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Dorado Beach, Puerto Rico—Keratitis is the primary infection that may develop after LASIK, and opportunistic organisms are the predominant offenders. Infections after LASIK result from atypical microorganisms and can appear in clusters, according to Francis S. Mah, MD.
Since they are serious infections with frequently poor outcomes, refractive surgeons and ophthalmologists should know how to identify them, continued Dr. Mah, who explained how he handles these patients to colleagues at the Current Concepts in Ophthalmology meeting, sponsored by Johns Hopkins University School of Medicine, Baltimore, and Ophthalmology Times.
Unfortunately, atypical microbacterial infections are increasing in frequency, likely because of an altered host defense with deep inoculation. Five cases of bilateral microbacterial infections after LASIK have been reported. Treatment may require amputation of the flap or lengthy antibiotic therapy. The differential diagnosis should include epithelial ingrowth or downgrowth, infections with various microorganisms, and diffuse lamellar keratitis (DLK), according to Dr. Mah, who is assistant professor of ophthalmology, Cornea, External Disease and Refractive Surgery Service, University of Pittsburgh School of Medicine, Pittsburgh.
"There is a bimodal occurrence: in infections that occur early postoperatively, the typical gram-positive pathogens are found, and in later infections the atypical microbacteria are the primary agents. The sources of pathogens may be the patient, intraoperative conditions, or the surgeon. Many infections that develop as a result of the surgery occur because there is no standard protocol for the laser centers to follow," he explained.
Importantly, at least half of the infections reported in the literature are the result of probable contamination with atypical microbacteria.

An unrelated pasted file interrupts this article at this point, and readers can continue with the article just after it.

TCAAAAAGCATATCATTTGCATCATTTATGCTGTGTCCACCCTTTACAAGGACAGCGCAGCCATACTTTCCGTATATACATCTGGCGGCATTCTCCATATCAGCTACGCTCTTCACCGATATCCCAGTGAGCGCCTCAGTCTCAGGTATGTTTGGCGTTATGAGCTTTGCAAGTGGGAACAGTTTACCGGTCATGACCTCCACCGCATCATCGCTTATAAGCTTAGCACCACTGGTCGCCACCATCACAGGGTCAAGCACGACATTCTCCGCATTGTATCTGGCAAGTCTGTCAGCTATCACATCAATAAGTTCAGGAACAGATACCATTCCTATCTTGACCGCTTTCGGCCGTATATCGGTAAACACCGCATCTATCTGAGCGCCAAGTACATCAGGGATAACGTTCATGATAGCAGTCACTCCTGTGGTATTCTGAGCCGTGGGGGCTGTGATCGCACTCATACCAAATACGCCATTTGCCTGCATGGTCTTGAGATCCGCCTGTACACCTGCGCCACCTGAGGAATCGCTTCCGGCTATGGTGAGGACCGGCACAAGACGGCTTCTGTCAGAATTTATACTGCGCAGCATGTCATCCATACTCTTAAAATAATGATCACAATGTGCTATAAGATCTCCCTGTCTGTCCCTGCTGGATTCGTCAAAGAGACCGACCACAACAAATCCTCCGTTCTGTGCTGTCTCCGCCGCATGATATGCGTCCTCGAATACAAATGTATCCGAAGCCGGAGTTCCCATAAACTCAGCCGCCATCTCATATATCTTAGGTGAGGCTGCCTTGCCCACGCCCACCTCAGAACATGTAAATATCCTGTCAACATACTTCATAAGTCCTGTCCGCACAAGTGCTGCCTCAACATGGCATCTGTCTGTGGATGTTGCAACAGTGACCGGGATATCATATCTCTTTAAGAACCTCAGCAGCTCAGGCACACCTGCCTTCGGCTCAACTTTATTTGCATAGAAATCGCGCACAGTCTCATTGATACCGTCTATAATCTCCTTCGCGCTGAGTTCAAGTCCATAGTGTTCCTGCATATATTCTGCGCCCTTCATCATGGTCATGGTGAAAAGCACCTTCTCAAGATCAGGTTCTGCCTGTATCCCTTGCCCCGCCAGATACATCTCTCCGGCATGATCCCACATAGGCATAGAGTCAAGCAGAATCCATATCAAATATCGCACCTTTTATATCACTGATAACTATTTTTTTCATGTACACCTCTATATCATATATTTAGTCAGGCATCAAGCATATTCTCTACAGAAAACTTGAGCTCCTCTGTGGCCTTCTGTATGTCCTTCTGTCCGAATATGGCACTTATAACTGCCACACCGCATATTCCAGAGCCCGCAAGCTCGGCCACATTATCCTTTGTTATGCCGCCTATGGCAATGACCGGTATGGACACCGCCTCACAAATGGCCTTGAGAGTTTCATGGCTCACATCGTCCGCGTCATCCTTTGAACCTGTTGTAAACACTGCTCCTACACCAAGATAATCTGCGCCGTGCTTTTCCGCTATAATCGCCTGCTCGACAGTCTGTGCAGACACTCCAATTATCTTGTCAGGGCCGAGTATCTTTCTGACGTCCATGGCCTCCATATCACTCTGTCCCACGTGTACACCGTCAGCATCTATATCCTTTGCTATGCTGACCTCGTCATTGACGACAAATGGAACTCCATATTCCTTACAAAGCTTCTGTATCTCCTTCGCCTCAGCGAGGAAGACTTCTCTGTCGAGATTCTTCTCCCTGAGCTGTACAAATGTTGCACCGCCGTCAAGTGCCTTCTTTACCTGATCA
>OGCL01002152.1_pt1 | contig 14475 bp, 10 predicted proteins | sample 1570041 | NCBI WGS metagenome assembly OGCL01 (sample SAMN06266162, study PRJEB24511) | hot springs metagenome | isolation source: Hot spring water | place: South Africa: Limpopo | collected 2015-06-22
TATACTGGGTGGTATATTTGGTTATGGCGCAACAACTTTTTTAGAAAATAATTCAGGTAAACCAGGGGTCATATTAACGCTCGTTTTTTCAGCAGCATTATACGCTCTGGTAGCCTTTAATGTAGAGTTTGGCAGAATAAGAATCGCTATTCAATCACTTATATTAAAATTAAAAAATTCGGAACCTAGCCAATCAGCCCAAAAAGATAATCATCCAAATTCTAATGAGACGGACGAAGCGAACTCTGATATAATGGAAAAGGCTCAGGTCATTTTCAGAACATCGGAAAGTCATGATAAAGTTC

"This is a huge phenomenon that is occurring because of LASIK," Dr. Mah stated. The microbacteria are everywhere and in one study 16% of the eye wash stations in one eye center were found to be contaminated with atypical mycobacteria.
Prevention is key Several studies have investigated ways to prevent infections with atypical microbacteria. The newer fourth-generation fluoroquinolones, moxifloxacin 0.5% (Vigamox, Alcon Laboratories) and gatifloxacin 0.3% (Zymar, Allergan), were reported to be broad-spectrum agents that can eradicate atypical microbacteria. Levofloxacin 1.5% (Iquix, Santen, Vistakon Pharmaceuticals) also is effective but not to the same extent that moxifloxacin and gatifloxacin are. Clarithromycin (Biaxin, Abbott Laboratories) covers Mycobacterium chelonae, but the minimal inhibitory concentration of amikacin (Amikin, Bristol-Myers Squibb) is not comparable to those of the fluoroquinolones or clarithromycin, according to Dr. Mah.
A study of keratitis isolates that Dr. Mah and his colleagues completed, and published, replicated the results of previous studies and showed that moxifloxacin and gatifloxacin performed better than other antibiotic choices.
"Considering the choice of a prophylactic drug, it is important to choose one that covers the microorganisms of concern," he said.
A toxicity study performed by Daniel S. Durrie, MD, showed that moxifloxacin and gatifloxacin were well tolerated in patients who had undergone LASIK.
Dr. Mah pointed out that cases of microbacterial infection can be confused with DLK. However, differentiating between the two is important because the treatments are not the same.
"With mycobacterial infections, treat topically and orally. Administer a fourth-generation fluoroquinolone as well as other agents. We use topical clarithromycin or topical azithromycin (Zithromax, Pfizer/ Roerig)," Dr. Mah explained. "We also use topical amikacin. It is essential to stop steroids, which will worsen the infection. Clinically, the patient will get worse before improvement is seen. These infections often occur in clusters, so all the patients treated during the same period should be examined to rule out a similar infection."